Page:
The Real Obstacle to Middle East Peace? Let's Check the Record
Long before the Six Day War in 1967, beginning in the aftermath of Israel’s War of Independence in 1949, Israel called on the Arab world to make peace. Not only did the Arab world reject Israel’s pleas, but the Arab League imposed an economic boycott of Israel -- which is still in effect. Arab leaders and diplomats would walk out on any forum where Israelis participated. And in November 1967, in response to Israel’s call for peace and its willingness to negotiate the land it captured for a true peace, the Arab summit in Khartoum declared the famous "three nos": no to peace with Israel, no to negotiation with Israel, and no to recognition of Israel.
Arafat declined Barak and Clinton’s generous offer in July 2000 because he would not know what do in the context of peace. As a typical Arab dictator, he wouldn’t get involved in such “inglorious tasks” as providing housing for the refugees, creating a functioning and transparent economy, and dealing with opposition parties. Arafat enjoyed the glory of the revolutionary fighter and being the “rais” -- the boss. In the context of peace, Arafat and then Abbas demonstrated their apathy for the miserable conditions of most Palestinians. The tedious, day-to-day job of nation-building and addressing social and economic problems was not the line of work either Arafat or Abbas chose for themselves.
Arab dictatorships from Egypt to Syria do not strive for peace because they are not ready to tackle the problems that democratic governments must handle. These dictators seek absolute power over their people. Peace with Israel would mean that the single external scapegoat the Arab dictators have used since 1948 would be gone, and now they would have to deliver a better life for their people or be gone as well. Mubarak, Assad, Arafat, and Abbas are or were ready for that. Moreover, for Arafat and Abbas, the goal has not been to rule over a tiny state, but to destroy the Jewish state and reclaim it as Palestine.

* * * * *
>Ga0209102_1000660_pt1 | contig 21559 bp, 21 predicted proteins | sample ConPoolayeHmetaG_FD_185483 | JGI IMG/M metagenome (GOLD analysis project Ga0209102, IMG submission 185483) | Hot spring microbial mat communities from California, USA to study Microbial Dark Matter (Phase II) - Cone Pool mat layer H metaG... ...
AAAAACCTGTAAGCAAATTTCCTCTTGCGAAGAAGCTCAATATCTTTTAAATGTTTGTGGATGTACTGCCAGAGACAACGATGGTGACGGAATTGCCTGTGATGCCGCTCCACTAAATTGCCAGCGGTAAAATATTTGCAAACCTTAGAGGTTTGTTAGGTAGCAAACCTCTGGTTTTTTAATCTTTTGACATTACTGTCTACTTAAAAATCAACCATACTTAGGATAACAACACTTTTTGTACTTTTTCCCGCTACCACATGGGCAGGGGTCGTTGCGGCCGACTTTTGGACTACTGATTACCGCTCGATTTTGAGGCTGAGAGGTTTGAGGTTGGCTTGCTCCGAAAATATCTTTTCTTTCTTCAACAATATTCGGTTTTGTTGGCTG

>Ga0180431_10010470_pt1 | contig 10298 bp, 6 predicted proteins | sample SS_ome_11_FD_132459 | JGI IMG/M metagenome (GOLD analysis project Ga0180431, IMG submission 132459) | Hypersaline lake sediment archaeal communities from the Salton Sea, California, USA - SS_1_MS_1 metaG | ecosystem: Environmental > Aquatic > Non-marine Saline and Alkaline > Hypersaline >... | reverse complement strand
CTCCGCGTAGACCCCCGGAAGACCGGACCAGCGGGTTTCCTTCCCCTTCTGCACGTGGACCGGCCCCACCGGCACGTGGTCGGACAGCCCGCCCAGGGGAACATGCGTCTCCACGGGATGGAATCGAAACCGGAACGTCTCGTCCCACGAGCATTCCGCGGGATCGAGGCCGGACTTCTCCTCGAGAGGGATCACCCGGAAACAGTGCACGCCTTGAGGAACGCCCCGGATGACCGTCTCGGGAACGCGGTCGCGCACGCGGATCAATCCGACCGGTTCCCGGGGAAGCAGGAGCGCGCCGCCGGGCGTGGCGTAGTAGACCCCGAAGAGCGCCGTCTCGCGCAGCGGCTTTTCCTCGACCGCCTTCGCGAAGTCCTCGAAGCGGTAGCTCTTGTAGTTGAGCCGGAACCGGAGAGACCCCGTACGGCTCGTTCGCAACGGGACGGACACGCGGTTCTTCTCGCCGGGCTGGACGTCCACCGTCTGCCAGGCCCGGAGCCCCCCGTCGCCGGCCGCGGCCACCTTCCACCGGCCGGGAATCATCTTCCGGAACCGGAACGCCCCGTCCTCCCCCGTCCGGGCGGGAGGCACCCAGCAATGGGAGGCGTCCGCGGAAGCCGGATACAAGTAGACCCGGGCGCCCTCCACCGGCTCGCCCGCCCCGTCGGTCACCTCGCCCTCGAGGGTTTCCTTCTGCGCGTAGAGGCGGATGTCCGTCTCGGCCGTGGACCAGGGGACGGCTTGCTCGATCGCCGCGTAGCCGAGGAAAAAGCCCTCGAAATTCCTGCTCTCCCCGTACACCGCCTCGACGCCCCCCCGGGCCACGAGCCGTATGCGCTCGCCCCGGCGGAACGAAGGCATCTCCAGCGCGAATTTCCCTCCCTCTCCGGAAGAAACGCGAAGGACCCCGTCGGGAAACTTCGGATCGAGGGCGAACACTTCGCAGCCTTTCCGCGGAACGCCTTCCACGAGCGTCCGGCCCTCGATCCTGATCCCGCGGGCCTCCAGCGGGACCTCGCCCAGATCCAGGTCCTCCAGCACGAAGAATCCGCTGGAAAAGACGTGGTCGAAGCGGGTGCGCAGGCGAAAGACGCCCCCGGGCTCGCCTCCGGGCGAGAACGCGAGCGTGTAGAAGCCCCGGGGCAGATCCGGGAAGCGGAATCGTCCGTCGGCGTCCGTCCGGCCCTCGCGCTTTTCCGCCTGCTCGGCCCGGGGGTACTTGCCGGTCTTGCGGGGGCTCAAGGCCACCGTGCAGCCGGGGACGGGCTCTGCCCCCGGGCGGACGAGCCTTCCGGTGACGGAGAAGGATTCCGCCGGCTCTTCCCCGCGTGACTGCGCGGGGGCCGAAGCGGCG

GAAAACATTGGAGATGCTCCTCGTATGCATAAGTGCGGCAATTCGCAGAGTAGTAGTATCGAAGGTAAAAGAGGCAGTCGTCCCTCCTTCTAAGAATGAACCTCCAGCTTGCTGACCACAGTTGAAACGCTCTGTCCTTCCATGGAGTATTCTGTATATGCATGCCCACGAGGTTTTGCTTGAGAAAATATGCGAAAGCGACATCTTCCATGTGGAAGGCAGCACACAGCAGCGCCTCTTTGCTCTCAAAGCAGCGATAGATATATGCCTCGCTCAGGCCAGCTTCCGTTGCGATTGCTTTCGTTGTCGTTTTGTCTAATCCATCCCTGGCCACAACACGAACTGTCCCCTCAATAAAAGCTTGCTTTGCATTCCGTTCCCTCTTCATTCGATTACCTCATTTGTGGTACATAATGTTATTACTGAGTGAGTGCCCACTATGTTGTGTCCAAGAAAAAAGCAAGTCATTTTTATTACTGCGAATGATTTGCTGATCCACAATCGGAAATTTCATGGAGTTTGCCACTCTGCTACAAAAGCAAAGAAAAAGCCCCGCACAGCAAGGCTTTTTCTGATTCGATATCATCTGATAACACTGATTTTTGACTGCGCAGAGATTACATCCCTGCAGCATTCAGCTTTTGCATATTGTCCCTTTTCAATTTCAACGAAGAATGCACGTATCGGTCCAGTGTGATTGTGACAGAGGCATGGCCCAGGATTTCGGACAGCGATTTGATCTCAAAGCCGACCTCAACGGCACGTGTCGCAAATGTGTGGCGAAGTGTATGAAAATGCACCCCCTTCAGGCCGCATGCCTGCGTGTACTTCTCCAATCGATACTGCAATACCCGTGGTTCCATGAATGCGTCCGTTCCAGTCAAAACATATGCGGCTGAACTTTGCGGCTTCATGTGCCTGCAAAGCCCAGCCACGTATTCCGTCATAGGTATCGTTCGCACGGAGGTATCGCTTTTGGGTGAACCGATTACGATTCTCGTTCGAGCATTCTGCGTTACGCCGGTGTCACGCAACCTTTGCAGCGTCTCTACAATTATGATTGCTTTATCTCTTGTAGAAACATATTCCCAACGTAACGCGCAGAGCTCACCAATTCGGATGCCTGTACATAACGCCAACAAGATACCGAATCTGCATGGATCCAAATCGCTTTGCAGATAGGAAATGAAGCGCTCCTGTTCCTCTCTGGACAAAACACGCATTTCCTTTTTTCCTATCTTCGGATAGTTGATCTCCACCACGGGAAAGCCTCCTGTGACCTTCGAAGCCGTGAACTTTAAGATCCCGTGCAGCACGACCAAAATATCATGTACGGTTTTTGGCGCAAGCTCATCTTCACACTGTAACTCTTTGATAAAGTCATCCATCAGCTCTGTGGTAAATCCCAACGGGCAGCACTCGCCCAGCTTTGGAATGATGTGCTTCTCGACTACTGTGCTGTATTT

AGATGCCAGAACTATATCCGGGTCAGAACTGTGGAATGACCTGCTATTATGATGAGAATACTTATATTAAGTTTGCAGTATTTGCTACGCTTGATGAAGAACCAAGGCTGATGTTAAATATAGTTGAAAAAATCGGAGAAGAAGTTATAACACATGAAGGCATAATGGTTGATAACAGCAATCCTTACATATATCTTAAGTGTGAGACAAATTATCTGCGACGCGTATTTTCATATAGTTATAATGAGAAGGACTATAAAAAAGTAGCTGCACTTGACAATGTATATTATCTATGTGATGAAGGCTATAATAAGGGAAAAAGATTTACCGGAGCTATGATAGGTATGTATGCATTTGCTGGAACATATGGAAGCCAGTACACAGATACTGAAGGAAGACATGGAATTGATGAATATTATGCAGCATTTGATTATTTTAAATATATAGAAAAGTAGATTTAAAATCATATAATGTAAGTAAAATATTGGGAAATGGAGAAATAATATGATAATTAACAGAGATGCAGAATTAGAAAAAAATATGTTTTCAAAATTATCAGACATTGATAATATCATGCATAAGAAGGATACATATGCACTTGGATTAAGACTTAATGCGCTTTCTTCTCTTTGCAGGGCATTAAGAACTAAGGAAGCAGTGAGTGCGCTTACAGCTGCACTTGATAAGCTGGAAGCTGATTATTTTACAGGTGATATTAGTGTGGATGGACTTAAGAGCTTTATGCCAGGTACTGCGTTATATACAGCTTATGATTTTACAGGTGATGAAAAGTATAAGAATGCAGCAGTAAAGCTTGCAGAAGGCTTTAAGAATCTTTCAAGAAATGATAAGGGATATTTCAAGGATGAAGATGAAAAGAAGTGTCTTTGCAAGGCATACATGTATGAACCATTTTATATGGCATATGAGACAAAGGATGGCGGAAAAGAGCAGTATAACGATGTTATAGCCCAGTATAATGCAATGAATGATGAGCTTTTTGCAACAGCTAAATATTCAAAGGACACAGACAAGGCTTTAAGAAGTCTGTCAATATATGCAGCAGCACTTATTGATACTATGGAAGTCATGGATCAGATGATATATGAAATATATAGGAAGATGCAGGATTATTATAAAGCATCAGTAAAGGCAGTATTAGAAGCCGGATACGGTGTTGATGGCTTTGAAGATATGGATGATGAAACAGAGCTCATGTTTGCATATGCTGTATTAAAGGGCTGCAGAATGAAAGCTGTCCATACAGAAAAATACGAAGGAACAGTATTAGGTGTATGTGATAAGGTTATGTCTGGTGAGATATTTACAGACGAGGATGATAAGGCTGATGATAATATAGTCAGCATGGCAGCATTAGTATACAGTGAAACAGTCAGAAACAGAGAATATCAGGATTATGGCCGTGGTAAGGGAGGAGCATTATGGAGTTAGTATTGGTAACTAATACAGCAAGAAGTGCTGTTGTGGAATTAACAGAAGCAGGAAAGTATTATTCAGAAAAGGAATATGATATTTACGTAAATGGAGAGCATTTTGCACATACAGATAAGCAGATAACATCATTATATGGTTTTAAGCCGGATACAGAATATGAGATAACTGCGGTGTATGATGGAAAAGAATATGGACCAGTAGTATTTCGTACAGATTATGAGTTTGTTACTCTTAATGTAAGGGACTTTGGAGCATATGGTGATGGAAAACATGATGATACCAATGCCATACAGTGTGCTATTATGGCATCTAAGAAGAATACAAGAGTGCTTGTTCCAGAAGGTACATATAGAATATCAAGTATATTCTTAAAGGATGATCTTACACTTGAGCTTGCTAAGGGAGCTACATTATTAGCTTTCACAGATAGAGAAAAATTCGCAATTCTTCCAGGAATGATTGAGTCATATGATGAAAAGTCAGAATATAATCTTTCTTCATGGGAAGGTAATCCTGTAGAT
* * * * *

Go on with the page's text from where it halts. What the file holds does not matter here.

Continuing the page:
To any honest observer untainted by anti-Semitic prejudice, a review of the facts makes it quite apparent which party in the Middle East conflict has made sacrifices for peace. Israel returned territory to Egypt for a cold non-belligerency -- hardly a peace. Israel ceded territory to Arafat and Abbas, receiving nothing in return except terror, violence, incitement, and hate. Israel has withdrawn from southern Lebanon, only to be attacked by Hezbollah’s rockets.
Israel is a thriving democracy with a developed economy and a vibrant society. In short, Israel is a success story. Conversely, the Palestinian Authority and the Arab countries are failed states -- civil and human rights do not exist, religious freedom exists only for Muslims, and economic transparency is a distant dream.
It is less than genuine for President Obama to declare that “Jewish settlements” are obstacles to peace, when Abbas would not even make a goodwill gesture of recognizing Israel as the Jewish state. The only obstacle to peace in the Middle East is the nature of Arab and Palestinian regimes. Only the installation of democracy, human rights, religious freedom, and economic transparency in the Arab (Palestinian) sphere can deliver a lasting peace, and Obama is clearly not pursuing such a goal.